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OOC's new castings for 2007 were all based on modern single deck coaches, the first of the three new castings to be released is the Plaxton Paragon coach. The Paragon is still one of Plaxton's current body designs and shares a close family resemblance to the Panther variant which has a more raked windscreen. A Panther version of the model is due to be released by Corgi later this year.
Both the Paragon and Panther were launched by Plaxton in 2001 superseding the earlier Premiere and Excalibur designs which have both been earlier subjects of OOC models.
The first release of the Paragon Coach OM46101 comes in the striking red and gold livery of the Derbyshire based operator Felix Coaches. The model carries the companies traditional "Felix Cat" emblem and depicts one of a pair of Pagagon coaches purchased by the operator in March 2006 for use on Holiday Tours and Excursions.
The model seems to employ the same basic construction as the Van Hool T9 with the baseplate, lower body panels and roof all being die-cast while the side glazing is a single plastic component that has the window glazing bars printed on to it. This printing has been nicely applied and seems much more to scale than those found on the Van Hool T9 models.
The main difference compared with earlier coach models is that of the whole front end of the coach from the door forward is a clear plastic moulding that has had the body detail printed onto it. This has no doubt been done to allow the fitting of the alterative Panther front end to the main casting when required and isn't really problem that normally affects the models appearance, however under certain lighting conditions light can pass through the plastic and paint giving the impression that a lighter shade of red paint has been used on this area of the model. This method of construction has also left a small joint across the front of the roof, fortunately this isn't too obvious and appears to be a feature of the real vehicles anyway.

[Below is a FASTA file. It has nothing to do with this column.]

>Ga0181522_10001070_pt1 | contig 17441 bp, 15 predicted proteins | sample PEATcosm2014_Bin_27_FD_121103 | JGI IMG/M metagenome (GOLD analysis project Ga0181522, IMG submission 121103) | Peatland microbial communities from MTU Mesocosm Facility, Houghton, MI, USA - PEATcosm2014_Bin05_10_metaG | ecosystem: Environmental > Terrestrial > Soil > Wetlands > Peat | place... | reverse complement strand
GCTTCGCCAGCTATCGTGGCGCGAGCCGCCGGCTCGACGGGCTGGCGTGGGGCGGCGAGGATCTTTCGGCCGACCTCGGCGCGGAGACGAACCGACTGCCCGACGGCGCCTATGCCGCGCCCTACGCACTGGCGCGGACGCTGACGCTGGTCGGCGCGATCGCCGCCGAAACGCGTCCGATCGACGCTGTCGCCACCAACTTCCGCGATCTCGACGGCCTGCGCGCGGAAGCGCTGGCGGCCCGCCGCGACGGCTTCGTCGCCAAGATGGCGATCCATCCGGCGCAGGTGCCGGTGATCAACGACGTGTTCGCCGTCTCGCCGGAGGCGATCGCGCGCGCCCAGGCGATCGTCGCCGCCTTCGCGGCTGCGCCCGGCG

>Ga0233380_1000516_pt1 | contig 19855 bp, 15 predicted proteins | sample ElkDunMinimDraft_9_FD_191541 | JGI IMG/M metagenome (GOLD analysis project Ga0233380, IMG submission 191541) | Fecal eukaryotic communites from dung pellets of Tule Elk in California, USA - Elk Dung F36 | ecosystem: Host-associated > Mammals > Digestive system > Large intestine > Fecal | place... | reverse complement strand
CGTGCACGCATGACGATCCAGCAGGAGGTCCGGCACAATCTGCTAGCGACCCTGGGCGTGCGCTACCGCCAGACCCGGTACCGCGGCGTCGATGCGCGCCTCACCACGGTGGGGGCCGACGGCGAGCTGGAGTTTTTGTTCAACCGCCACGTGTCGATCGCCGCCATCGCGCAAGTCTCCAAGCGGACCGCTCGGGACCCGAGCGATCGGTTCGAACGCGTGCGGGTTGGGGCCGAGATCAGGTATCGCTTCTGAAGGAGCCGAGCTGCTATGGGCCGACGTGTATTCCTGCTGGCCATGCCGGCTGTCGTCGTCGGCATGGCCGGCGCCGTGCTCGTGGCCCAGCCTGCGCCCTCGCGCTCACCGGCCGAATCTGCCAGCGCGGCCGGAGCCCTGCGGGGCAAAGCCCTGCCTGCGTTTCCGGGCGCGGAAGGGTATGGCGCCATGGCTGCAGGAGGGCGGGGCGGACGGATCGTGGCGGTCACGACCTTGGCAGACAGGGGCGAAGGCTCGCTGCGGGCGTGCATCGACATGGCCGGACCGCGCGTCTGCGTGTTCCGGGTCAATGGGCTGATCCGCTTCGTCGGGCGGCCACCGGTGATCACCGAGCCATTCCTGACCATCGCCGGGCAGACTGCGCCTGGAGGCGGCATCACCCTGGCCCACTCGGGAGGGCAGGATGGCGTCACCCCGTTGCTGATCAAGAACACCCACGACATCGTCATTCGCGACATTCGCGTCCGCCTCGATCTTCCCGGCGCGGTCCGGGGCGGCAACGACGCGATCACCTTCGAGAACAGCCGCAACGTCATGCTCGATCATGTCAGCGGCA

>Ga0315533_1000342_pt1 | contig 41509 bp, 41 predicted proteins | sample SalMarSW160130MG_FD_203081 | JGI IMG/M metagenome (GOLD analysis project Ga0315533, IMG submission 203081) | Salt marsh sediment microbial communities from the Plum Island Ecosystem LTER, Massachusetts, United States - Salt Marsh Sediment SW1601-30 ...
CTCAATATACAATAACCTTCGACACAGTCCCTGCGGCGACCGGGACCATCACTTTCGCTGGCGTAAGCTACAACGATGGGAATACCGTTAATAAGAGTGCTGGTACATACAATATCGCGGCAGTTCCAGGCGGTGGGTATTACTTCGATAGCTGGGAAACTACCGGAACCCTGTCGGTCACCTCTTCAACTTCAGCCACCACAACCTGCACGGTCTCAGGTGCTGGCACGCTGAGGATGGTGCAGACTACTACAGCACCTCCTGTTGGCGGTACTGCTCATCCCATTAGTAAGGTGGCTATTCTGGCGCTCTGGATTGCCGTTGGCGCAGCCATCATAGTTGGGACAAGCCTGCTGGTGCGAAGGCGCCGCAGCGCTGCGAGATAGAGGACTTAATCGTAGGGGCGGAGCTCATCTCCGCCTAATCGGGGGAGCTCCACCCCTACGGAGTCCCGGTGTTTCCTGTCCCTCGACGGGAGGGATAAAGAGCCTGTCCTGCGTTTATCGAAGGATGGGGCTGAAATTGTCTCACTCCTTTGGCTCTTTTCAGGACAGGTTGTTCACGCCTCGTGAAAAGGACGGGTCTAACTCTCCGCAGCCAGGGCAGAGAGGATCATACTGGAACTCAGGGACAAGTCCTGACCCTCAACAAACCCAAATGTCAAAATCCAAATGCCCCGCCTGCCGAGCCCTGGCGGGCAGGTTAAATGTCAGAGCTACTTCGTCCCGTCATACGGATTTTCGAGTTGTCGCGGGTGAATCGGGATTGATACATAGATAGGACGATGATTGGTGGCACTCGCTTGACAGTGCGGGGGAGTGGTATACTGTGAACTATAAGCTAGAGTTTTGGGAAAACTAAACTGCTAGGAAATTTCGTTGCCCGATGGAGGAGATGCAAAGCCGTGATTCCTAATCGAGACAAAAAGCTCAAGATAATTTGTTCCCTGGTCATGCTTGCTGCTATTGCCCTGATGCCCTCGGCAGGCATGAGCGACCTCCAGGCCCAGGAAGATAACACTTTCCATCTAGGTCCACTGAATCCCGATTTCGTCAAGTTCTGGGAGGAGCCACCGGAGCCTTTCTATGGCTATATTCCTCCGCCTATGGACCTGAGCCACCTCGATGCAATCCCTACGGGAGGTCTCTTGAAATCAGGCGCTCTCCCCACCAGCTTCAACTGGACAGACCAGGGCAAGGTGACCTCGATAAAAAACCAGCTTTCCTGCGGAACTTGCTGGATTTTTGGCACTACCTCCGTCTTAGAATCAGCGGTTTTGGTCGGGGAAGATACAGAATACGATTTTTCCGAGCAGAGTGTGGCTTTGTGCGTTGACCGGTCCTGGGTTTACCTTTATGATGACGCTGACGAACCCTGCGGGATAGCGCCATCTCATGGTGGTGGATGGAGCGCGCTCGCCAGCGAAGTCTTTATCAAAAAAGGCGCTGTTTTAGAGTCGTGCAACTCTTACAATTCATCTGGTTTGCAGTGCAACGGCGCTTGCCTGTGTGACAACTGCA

The roof join between the plastic and die-cast components
The interior of the coach is once again a single plastic component in this case light blue, Corgi have however painted the front dashboard area light grey which does improve the appearance somewhat. Another first on this model are separate the luggage racks, blue plastic again, that have been fitted to the underside of the roof. Sadly however the interior detailing can still only really be described as 'basic' in comparison to that now found on models produced by CMNL & Britbus.
Most of the body details such as the cooling grille, side indicators and door handles have been printed on to the flat body panels and on the whole this has been neatly done. The front and rear lights are cast and have been picked out using orange and silver paint. The roof is fitted with a large detailed air conditioning unit which although plastic has been painted to match the red body colour.
The wheels on this model are fitted with decorative hub caps, these are finished in satin silver and have black centre discs. I suspect on the real coach these would actually had a chrome finish so the model versions are a little disappointing in that respect. The model also lacks the poseable front wheels found on the earlier Plaxton coach models but does have some nicely reproduced mirrors and the now standard etched windscreen wipers.
Overall I'd say this model is without doubt OOC best modern coach casting to date, there's very little to find fault with although I'm sure some will bemoan the omission of the poseable wheels and lack of interior detailing. I'm certainly looking forward to the First Eastern Counties and the National Express Panther models and on the basis of this casting the much anticipated Scania Irizar PB coach.
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